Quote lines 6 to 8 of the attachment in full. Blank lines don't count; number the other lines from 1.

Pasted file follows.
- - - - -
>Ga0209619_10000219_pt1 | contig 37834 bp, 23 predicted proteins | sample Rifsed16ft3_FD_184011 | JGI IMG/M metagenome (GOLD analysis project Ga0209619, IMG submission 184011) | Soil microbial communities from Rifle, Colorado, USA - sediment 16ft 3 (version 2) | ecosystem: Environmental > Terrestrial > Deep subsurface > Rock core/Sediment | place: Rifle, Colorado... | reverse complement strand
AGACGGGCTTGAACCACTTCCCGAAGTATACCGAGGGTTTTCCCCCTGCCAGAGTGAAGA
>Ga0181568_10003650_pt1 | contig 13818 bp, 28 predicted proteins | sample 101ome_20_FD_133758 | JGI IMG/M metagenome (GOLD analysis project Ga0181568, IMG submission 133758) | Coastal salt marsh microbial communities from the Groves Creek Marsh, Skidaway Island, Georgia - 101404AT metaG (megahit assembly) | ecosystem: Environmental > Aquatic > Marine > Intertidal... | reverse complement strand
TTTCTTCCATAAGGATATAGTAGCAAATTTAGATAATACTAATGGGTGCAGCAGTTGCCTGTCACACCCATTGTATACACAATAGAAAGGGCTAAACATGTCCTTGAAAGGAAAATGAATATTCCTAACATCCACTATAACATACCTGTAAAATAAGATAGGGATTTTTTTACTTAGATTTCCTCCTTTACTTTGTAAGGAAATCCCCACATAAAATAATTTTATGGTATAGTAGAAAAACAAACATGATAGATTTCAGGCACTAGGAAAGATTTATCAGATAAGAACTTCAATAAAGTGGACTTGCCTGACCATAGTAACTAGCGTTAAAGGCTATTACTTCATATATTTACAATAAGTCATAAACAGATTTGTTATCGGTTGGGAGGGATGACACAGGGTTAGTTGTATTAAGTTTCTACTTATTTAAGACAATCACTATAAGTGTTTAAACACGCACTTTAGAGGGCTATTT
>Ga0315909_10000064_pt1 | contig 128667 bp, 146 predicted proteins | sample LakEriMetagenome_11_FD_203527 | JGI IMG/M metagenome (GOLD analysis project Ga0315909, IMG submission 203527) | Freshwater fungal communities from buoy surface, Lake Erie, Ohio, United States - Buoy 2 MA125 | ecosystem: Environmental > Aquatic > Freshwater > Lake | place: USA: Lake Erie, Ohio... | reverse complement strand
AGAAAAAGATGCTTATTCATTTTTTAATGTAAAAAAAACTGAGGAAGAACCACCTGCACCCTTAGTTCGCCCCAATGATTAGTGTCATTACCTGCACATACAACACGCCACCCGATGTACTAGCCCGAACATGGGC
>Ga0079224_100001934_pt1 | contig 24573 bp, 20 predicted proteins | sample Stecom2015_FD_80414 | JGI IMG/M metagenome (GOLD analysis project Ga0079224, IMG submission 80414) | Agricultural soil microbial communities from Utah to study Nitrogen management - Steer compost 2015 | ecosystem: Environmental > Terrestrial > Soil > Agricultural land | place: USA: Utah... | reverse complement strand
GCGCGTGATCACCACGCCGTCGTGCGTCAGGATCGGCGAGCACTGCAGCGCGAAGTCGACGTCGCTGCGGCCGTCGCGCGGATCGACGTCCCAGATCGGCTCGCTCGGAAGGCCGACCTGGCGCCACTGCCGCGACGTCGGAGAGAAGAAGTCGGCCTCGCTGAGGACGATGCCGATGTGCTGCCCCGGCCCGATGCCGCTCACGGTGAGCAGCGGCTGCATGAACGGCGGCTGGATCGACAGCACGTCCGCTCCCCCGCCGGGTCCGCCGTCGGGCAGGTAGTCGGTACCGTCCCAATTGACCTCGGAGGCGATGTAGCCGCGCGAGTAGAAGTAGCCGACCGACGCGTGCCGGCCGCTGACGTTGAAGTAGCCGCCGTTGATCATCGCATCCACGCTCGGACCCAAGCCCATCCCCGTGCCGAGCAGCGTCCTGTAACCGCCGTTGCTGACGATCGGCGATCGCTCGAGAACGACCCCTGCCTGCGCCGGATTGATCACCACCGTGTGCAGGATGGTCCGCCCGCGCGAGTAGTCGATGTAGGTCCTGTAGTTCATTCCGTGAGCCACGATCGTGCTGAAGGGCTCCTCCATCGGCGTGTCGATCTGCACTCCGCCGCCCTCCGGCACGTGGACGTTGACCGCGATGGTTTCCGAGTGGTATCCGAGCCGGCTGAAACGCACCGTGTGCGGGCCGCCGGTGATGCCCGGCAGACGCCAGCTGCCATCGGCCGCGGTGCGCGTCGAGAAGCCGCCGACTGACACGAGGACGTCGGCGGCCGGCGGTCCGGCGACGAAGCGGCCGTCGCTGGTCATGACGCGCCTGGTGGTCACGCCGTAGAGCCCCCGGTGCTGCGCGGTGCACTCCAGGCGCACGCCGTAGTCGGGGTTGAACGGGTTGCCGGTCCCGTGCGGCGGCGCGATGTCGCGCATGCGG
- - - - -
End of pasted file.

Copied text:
AGAAAAAGATGCTTATTCATTTTTTAATGTAAAAAAAACTGAGGAAGAACCACCTGCACCCTTAGTTCGCCCCAATGATTAGTGTCATTACCTGCACATACAACACGCCACCCGATGTACTAGCCCGAACATGGGC
>Ga0079224_100001934_pt1 | contig 24573 bp, 20 predicted proteins | sample Stecom2015_FD_80414 | JGI IMG/M metagenome (GOLD analysis project Ga0079224, IMG submission 80414) | Agricultural soil microbial communities from Utah to study Nitrogen management - Steer compost 2015 | ecosystem: Environmental > Terrestrial > Soil > Agricultural land | place: USA: Utah... | reverse complement strand
GCGCGTGATCACCACGCCGTCGTGCGTCAGGATCGGCGAGCACTGCAGCGCGAAGTCGACGTCGCTGCGGCCGTCGCGCGGATCGACGTCCCAGATCGGCTCGCTCGGAAGGCCGACCTGGCGCCACTGCCGCGACGTCGGAGAGAAGAAGTCGGCCTCGCTGAGGACGATGCCGATGTGCTGCCCCGGCCCGATGCCGCTCACGGTGAGCAGCGGCTGCATGAACGGCGGCTGGATCGACAGCACGTCCGCTCCCCCGCCGGGTCCGCCGTCGGGCAGGTAGTCGGTACCGTCCCAATTGACCTCGGAGGCGATGTAGCCGCGCGAGTAGAAGTAGCCGACCGACGCGTGCCGGCCGCTGACGTTGAAGTAGCCGCCGTTGATCATCGCATCCACGCTCGGACCCAAGCCCATCCCCGTGCCGAGCAGCGTCCTGTAACCGCCGTTGCTGACGATCGGCGATCGCTCGAGAACGACCCCTGCCTGCGCCGGATTGATCACCACCGTGTGCAGGATGGTCCGCCCGCGCGAGTAGTCGATGTAGGTCCTGTAGTTCATTCCGTGAGCCACGATCGTGCTGAAGGGCTCCTCCATCGGCGTGTCGATCTGCACTCCGCCGCCCTCCGGCACGTGGACGTTGACCGCGATGGTTTCCGAGTGGTATCCGAGCCGGCTGAAACGCACCGTGTGCGGGCCGCCGGTGATGCCCGGCAGACGCCAGCTGCCATCGGCCGCGGTGCGCGTCGAGAAGCCGCCGACTGACACGAGGACGTCGGCGGCCGGCGGTCCGGCGACGAAGCGGCCGTCGCTGGTCATGACGCGCCTGGTGGTCACGCCGTAGAGCCCCCGGTGCTGCGCGGTGCACTCCAGGCGCACGCCGTAGTCGGGGTTGAACGGGTTGCCGGTCCCGTGCGGCGGCGCGATGTCGCGCATGCGG